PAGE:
The Record

Monday - Friday, noon - 1:00 p.m. on KUOW

Most show segments are available online and as podcasts by 5 p.m. the day that they air.

Sound of the Day: What interesting sound do you hear throughout the day? Record 30 seconds and send it to us, along with the story behind it. Email it to record@kuow.org with “Sound of the Day” in the subject line.

Ways To Connect

Kim Malcolm speaks with Vickie Ybarra, a former elected official on the Yakima school board, about how Latinos in Yakima are making their voices heard and what representation in the City Council means for the community. 

Gordon Hirabayashi, a sociology student at the University of Washington, violated curfew set for Japanese Americans in Seattle.
Historylink.org

When Jeanne Sakata was growing up near Watsonville, California, her parents never talked about what happened to them during World War II. Like thousands of other Japanese-Americans on the West Coast, Sakata’s family had been forcibly removed from their home and sent to an armed camp.

Kim Malcolm speaks with Vaughn Palmer, columnist for the Vancouver Sun, about Canada's upcoming federal elections.

An 8-year-old boy catches a pink salmon in the San Juans off Orcas Island.
KUOW Photo/David Hyde

David Hyde speaks with Seattle forager and writer Langdon Cook about why he's excited about the big pink salmon run of 2015 (and says you should be, too).  

In addition to district races, the Seattle City Council primary includes two at-large seats.
KUOW Photo/Gil Aegerter

Ross Reynolds speaks with C.R. Douglas, political analyst for Q13 Fox, about the initial results from the August primary elections.

Ross Reynolds speaks with Feliks Banel, a freelance reporter for KUOW, about a site in Ballard shortlisted to house a tent city. Ballard locals hosted a gathering on Monday to protest the use of this specific site for a homeless encampment. 

In addition to district races, the Seattle City Council primary includes two at-large seats.
KUOW Photo/Gil Aegerter

Ross Reynolds talks with Todd Donovan, professor at Western Washington University, about why more people won't be voting in Tuesday's primary election.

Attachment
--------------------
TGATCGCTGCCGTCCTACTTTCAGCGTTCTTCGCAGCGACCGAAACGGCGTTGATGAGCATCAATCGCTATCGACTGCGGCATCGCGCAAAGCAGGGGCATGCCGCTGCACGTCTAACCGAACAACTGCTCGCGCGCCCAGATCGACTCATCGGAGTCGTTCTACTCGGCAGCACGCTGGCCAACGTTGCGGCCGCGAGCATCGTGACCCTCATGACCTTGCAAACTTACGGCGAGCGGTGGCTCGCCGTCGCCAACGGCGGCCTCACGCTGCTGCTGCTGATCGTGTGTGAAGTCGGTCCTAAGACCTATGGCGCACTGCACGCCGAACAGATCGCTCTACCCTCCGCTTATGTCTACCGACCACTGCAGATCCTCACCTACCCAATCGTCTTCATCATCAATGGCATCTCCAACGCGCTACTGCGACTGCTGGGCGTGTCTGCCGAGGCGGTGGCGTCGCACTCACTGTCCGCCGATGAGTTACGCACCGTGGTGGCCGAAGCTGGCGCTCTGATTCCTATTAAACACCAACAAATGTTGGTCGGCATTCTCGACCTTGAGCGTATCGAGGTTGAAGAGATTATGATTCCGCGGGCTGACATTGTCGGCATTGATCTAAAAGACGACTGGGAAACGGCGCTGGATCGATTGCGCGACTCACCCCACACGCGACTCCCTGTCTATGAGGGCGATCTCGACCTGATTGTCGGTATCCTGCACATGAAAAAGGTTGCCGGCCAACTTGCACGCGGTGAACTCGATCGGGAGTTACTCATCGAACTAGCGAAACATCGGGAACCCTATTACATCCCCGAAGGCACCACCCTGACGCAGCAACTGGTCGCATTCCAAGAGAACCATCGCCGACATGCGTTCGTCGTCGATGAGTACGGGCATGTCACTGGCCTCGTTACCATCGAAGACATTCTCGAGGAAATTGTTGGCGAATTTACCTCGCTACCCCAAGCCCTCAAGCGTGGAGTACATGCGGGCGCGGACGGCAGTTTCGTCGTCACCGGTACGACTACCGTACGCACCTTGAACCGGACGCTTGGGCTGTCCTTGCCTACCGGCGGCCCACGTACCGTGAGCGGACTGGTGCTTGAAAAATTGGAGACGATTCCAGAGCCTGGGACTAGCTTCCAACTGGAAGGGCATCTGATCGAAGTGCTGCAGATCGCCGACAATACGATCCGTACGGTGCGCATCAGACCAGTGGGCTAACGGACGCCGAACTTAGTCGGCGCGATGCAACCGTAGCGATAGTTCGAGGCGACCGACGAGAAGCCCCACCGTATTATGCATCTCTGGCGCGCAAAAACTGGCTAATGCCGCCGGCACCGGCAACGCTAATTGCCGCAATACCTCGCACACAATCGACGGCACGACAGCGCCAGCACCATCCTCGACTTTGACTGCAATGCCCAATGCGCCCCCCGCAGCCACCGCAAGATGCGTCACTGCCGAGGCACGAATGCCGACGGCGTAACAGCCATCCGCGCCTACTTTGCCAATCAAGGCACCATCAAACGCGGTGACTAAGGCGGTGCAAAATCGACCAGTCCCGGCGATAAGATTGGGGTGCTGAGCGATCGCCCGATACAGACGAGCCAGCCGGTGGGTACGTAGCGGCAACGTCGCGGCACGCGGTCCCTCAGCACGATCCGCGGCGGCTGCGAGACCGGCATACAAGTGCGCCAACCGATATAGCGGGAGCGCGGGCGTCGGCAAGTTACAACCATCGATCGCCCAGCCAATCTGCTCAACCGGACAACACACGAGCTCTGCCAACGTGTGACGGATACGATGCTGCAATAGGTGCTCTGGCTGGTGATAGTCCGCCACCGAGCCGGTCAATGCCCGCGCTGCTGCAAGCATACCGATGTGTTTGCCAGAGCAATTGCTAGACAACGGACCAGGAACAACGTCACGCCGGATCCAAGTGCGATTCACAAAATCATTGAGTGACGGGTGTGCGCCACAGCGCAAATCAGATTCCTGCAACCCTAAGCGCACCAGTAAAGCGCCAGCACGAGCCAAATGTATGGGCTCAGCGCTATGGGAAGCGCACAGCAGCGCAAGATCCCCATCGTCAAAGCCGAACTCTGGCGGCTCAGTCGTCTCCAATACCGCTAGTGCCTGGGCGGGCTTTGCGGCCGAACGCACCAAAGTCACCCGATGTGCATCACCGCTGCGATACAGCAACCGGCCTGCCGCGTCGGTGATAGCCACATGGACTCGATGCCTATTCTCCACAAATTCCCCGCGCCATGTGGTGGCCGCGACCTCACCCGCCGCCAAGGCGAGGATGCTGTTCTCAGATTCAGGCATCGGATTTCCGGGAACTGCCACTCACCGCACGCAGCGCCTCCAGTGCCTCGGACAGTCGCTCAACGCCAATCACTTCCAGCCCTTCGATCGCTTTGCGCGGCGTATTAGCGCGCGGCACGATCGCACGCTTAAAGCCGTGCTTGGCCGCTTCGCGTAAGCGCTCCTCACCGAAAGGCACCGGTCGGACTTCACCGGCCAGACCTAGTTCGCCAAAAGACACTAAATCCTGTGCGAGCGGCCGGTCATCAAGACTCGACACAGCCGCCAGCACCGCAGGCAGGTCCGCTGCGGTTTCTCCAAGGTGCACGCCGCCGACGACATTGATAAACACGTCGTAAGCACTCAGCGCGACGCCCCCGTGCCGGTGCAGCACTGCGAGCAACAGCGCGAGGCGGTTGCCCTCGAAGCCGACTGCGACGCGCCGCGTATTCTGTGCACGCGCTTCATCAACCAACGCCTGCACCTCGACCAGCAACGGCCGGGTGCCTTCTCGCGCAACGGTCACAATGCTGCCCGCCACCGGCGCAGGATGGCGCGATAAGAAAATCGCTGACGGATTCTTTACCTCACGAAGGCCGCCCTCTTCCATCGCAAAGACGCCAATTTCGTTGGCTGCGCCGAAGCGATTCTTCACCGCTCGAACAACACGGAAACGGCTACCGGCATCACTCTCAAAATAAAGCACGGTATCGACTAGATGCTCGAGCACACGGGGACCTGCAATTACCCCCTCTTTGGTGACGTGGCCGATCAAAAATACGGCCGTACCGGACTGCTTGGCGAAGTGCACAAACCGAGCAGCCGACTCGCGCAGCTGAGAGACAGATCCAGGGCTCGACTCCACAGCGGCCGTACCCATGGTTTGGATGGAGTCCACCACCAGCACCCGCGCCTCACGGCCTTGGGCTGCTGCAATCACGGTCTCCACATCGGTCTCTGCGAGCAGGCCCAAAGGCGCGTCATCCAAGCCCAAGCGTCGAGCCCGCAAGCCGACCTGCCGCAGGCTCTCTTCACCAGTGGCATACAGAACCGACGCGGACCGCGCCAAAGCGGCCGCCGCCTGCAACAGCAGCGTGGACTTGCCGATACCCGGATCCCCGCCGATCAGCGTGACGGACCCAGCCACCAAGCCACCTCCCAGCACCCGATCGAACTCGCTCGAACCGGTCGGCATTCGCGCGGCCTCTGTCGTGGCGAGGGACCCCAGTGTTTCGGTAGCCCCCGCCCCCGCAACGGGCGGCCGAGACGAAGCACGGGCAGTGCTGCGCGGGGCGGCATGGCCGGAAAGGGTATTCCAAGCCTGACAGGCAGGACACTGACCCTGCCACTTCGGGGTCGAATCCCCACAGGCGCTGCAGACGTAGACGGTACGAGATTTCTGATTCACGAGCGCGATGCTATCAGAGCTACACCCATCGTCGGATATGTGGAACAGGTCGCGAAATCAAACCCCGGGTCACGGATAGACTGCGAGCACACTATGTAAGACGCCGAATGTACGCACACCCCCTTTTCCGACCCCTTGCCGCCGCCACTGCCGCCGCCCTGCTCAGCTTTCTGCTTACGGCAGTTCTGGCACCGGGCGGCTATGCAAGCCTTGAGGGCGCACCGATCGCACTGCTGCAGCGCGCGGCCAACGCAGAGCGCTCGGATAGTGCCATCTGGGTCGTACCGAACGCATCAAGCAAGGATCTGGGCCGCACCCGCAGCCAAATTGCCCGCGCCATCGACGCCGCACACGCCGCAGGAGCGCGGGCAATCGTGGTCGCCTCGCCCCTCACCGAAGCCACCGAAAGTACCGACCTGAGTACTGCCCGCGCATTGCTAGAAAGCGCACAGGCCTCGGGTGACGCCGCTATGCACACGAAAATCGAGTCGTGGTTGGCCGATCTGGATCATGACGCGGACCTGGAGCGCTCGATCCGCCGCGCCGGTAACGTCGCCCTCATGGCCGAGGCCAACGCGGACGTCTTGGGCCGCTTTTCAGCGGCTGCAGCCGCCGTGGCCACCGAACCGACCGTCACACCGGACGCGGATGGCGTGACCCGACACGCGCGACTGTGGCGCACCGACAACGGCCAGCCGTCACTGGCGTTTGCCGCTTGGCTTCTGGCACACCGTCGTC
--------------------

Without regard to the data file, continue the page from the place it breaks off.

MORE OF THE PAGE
Scotts Bluff National Monument along the Oregon Trail.
Flickr Photo/Kent Kanouse (CC BY NC 2.0)

Ross Reynolds interviews Rinker Buck about his new book,“The Oregon Trail: A New American Journey.” Buck and his brother took a mule-drawn wagon more than 2,000 miles over the path of the trail that brought the first mass migration of white settlers to the Pacific Northwest.

Jeannie Yandel talks with New York Times writer Nick Wingfield about e-sports and their rise in Seattle. 

Nancy Pearl
KUOW Photo

Marcie Sillman talks with Nancy Pearl about this week's reading recommendation: Rinker Buck's first hand account of recreating in the 21st century the famous treks of the 19th century in, "The Oregon Trail: A New American Journey." Pearl says it's perfect fodder for your next summer road trip.

Maya Lin with Nez Perce elder Horace Axtell at our dedication ceremony for Chief Timothy Park near Clarkston, Washington.
Miranda Ross

Ross Reynolds interviews artist Maya Lin, designer of the Vietnam Veterans Memorial, about the Confluence Project.

Since 2001 Lin has been working on six interpretive art works that track the Lewis and Clark expedition route along the Columbia River. She weaves together several things to create the projects: the Lewis and Clark Journals about their pioneering trip across country, the history of the Columbia River’s geology, native American accounts and  a contemporary environmental perspective.

A sign for the farmers market.
KUOW Photo/Ross Reynolds

Ross Reynolds meets food writer Sara Dickerman and her daughter Adele at the Columbia City Farmers Market to find out what’s fresh: some fine juicy plums that Dickerman turns into a plum pizza.

Claudia Castro Luna
Courtesy Claudia Castro Luna

Seattle’s first-ever civic poet sees fertile ground for verse in this city’s “time of transition” amid rapid growth.

Claudia Castro Luna, appointed Monday by Mayor Ed Murray, told KUOW’s Ross Reynolds that something specific about the role called to her.  

Ross Reynolds interviews former Stranger writer Paul Constant about why he created Seattle Review of Books. Constant says he intends to reflect the typical Seattle reader. And he's paying reviewers.

Electric trolley advertises zero emissions.
Flickr Photo/Gordon Werner (CC BY SA 2.0)

Ross Reynolds speaks with Jon Talton, economics reporter for the Seattle Times, about the impact of Governor Jay Inslee's plan to impose a cap on carbon emissions in Washington. 

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